Methodism reached the Caribbean (Antigua) in 1760, almost a quarter of a century later, devout Methodists (many of them former slaves) migrated from America to the Bahamas as "Loyalists". By the late 1790's, Anthony Wallace, the administrator of the early Methodists in the Bahamas, requested Dr. Thomas Coke to appoint a Minister to the Bahamas. Referring to the records of the Methodist Missionary Society in England, Colbert Williams in his book: The Methodist Contribution to "the Bahamas" states: "In 1799 the British Methodist Conference meeting in Manchester decided to station William Turton, a white Barbadian, in the Bahamas. He landed at Nassau on 22nd October, 1800."[Page 35]
There was much excitement in the Methodist Church throughout the Caribbean and Latin America in 1960 - when the bicentennial of Nathaniel Gilbert taking Wesley's message to Antigua was celebrated. The Bahamas joined the celebrations, as a precursor to its own bicentennial that would come forty years later. It was decided that Methodism in the Caribbean, the Americas" (meaning South and Central America) and the Bahamas was mature and ready for autonomy. The Bahamas was hesitant, having little in common with many of the territories of the Caribbean and Latin America. In 1967, the MCCA was granted autonomy from the British Conference with full financial support. The Bahamas District did not join the MCCA at this time and voted to reconsider at a later stage. But by 1968, the Bahamas joined the new Conference. Within a few years, it was obvious that the new Conference was not structured for mission, and a committee was set up to make proposals for the restructuring of the Church for mission.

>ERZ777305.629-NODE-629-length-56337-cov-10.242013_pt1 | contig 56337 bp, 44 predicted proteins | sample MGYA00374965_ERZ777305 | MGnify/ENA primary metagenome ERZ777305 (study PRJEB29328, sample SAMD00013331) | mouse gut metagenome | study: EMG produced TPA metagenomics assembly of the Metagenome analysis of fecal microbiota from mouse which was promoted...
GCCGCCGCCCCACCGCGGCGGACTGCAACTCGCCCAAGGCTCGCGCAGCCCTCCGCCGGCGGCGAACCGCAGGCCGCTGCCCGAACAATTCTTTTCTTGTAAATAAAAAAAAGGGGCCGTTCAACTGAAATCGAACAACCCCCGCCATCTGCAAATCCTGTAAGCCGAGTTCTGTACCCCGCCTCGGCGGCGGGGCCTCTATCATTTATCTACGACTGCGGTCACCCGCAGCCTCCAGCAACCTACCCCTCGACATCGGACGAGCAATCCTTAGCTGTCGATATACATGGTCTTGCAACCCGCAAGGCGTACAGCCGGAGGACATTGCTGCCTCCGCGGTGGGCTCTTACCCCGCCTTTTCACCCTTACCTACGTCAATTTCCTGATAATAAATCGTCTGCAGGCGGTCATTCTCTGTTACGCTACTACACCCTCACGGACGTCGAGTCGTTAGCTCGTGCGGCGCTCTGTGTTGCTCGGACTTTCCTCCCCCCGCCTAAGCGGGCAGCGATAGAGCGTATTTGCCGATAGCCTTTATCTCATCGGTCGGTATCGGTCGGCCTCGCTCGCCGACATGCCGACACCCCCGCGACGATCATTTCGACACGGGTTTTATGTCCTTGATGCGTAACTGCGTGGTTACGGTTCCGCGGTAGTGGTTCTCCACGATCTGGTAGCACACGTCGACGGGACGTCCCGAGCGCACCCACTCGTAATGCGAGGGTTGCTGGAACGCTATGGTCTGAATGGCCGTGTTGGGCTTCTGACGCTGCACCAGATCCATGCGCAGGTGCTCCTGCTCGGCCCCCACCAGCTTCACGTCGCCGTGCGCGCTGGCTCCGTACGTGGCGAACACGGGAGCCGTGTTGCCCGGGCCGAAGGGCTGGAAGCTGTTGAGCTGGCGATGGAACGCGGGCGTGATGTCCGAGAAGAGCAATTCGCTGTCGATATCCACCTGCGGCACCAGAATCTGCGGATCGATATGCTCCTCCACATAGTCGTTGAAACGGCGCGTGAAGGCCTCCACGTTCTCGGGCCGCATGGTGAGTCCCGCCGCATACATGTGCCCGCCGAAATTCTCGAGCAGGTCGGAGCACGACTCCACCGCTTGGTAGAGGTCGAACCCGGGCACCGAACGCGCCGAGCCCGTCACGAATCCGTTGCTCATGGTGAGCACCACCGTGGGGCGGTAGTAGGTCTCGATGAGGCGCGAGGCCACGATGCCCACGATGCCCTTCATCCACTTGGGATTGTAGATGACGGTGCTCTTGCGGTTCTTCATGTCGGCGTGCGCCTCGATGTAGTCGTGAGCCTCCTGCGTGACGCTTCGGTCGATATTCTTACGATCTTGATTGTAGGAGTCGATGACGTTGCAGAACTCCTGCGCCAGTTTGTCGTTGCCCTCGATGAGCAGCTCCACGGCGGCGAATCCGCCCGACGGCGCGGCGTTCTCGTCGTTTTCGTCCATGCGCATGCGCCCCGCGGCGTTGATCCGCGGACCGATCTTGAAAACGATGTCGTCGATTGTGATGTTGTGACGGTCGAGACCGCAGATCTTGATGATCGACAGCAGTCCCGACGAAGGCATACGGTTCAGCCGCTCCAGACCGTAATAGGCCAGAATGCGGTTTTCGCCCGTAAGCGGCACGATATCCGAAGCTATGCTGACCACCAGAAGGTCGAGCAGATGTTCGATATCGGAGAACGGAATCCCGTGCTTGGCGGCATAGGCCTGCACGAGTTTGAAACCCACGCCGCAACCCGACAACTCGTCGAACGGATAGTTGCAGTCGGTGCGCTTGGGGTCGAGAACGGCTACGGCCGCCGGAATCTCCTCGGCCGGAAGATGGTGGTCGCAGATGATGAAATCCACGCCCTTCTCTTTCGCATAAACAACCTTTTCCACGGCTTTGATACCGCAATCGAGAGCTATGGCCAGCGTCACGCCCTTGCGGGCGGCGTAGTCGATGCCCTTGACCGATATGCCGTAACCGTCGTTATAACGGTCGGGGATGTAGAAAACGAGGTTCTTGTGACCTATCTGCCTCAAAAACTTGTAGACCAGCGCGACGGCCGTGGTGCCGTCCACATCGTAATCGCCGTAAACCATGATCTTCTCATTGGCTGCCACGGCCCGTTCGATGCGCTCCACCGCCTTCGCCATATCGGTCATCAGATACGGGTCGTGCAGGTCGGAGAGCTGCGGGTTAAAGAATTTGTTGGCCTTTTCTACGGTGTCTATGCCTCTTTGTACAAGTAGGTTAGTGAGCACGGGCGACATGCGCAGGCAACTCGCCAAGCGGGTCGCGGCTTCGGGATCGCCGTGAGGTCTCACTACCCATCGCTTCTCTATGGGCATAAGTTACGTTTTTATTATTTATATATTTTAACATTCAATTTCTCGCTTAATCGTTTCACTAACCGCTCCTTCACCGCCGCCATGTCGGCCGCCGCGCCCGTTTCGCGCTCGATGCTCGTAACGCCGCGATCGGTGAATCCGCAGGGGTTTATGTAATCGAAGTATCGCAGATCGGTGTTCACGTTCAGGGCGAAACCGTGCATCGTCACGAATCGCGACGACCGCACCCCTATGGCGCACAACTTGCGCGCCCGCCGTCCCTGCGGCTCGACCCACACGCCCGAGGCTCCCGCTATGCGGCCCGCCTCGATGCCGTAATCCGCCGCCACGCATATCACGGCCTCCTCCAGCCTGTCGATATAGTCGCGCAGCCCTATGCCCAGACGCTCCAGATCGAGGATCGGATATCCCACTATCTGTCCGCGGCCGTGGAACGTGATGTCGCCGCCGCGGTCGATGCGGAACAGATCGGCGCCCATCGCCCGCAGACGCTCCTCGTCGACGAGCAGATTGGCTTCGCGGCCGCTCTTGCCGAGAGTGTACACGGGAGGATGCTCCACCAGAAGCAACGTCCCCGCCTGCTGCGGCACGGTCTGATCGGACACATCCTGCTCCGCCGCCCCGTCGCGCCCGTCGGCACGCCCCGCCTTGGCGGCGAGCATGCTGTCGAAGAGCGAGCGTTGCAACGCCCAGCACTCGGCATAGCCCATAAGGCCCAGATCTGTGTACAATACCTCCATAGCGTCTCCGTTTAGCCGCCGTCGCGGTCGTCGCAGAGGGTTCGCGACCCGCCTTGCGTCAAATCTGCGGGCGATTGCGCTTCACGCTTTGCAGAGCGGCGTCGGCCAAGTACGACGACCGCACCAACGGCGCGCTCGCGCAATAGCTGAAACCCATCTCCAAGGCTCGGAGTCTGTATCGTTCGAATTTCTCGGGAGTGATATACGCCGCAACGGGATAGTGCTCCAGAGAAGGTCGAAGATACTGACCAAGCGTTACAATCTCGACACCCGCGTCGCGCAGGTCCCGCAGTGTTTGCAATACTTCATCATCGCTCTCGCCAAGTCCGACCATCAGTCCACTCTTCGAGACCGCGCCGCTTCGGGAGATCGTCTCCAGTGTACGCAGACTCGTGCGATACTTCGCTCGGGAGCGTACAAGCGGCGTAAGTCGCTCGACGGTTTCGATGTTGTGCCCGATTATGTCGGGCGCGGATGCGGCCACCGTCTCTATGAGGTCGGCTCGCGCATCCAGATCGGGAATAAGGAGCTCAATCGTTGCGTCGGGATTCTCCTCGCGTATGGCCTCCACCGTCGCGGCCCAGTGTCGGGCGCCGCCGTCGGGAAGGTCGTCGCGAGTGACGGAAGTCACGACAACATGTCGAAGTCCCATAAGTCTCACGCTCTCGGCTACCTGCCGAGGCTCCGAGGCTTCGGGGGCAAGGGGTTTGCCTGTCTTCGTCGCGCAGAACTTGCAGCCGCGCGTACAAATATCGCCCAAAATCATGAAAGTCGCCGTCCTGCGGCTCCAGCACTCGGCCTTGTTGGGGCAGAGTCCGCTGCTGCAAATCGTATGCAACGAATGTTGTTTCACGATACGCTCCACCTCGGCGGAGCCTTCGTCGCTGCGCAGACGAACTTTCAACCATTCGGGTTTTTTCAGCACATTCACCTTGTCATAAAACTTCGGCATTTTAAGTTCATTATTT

This process came to an abrupt and unexplained halt, in 1989. The Bahamas/Turks & Caicos Islands District, by memorial from the 1990 Synod, asked why? The answer was not satisfactory to the District. At the same time, a candidate for ministry from the Bahamas District was turned down on technicalities. No candidate from the Bahamas had been accepted for many years. The Circuit from which the candidate had come (Abaco) brought a Resolution for autonomy to the 1991 Synod, and like the say "the rest is history". It is to be noted that this "unilateral declaration of autonomy" spurred the MCCA into a reconsideration of the need for greater autonomy in their Districts, which was granted to the eight Districts of the MCCA in 1997 - six years after the birth of the BCMC.
Following the 1991 Synod, historic in that it was held in Rock Sound, Eleuthera (Eleuthera was the site of the first Synod of Methodists in the Bahamas), the Bahamas District of the Methodist Church begun to walk the road to becoming an autonomous Methodist Church. Many meetings followed. When a vote was taken at the 1991 Synod in Rock Sound, the results were 43 For and 23 Against.
The Synod also recommended that the matter be discussed in the local Churches and that a special Synod be held on 9th April, 1991 to resolve their report. At the Special Synod 75% of the delegates present voted for the Autonomy Resolution.
The Executive Steering Committee (ESC) was established and Dr. Colin Archer was elected to head the Committee. The Committee met frequently, reporting back to the Churches throughout the District. By now, it was clear to the ESC, that the majority of the Bahamian Methodist Churches and Members were ready to become an Autonomous Conference.
Prior to this, the MCCA appointed a Dialogue Committee which met in the Bahamas with the General Purpose Committee in July 1991. A proposal was made at this meeting for a period of self government, and an 11-point proposal was agreed which would come into effect on 1st September, 1991.